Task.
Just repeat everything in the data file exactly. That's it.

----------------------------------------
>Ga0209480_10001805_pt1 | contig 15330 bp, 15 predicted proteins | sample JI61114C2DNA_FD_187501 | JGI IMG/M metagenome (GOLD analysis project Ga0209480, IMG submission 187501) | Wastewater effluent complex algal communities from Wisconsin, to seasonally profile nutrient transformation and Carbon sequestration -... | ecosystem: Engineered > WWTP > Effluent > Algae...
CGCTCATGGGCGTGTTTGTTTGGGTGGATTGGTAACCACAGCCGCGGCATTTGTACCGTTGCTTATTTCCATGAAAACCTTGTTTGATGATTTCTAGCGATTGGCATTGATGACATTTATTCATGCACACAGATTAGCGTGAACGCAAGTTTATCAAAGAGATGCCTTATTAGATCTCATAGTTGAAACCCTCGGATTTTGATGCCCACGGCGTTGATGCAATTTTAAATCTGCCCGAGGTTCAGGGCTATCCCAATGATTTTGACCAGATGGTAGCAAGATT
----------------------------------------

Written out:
>Ga0209480_10001805_pt1 | contig 15330 bp, 15 predicted proteins | sample JI61114C2DNA_FD_187501 | JGI IMG/M metagenome (GOLD analysis project Ga0209480, IMG submission 187501) | Wastewater effluent complex algal communities from Wisconsin, to seasonally profile nutrient transformation and Carbon sequestration -... | ecosystem: Engineered > WWTP > Effluent > Algae...
CGCTCATGGGCGTGTTTGTTTGGGTGGATTGGTAACCACAGCCGCGGCATTTGTACCGTTGCTTATTTCCATGAAAACCTTGTTTGATGATTTCTAGCGATTGGCATTGATGACATTTATTCATGCACACAGATTAGCGTGAACGCAAGTTTATCAAAGAGATGCCTTATTAGATCTCATAGTTGAAACCCTCGGATTTTGATGCCCACGGCGTTGATGCAATTTTAAATCTGCCCGAGGTTCAGGGCTATCCCAATGATTTTGACCAGATGGTAGCAAGATT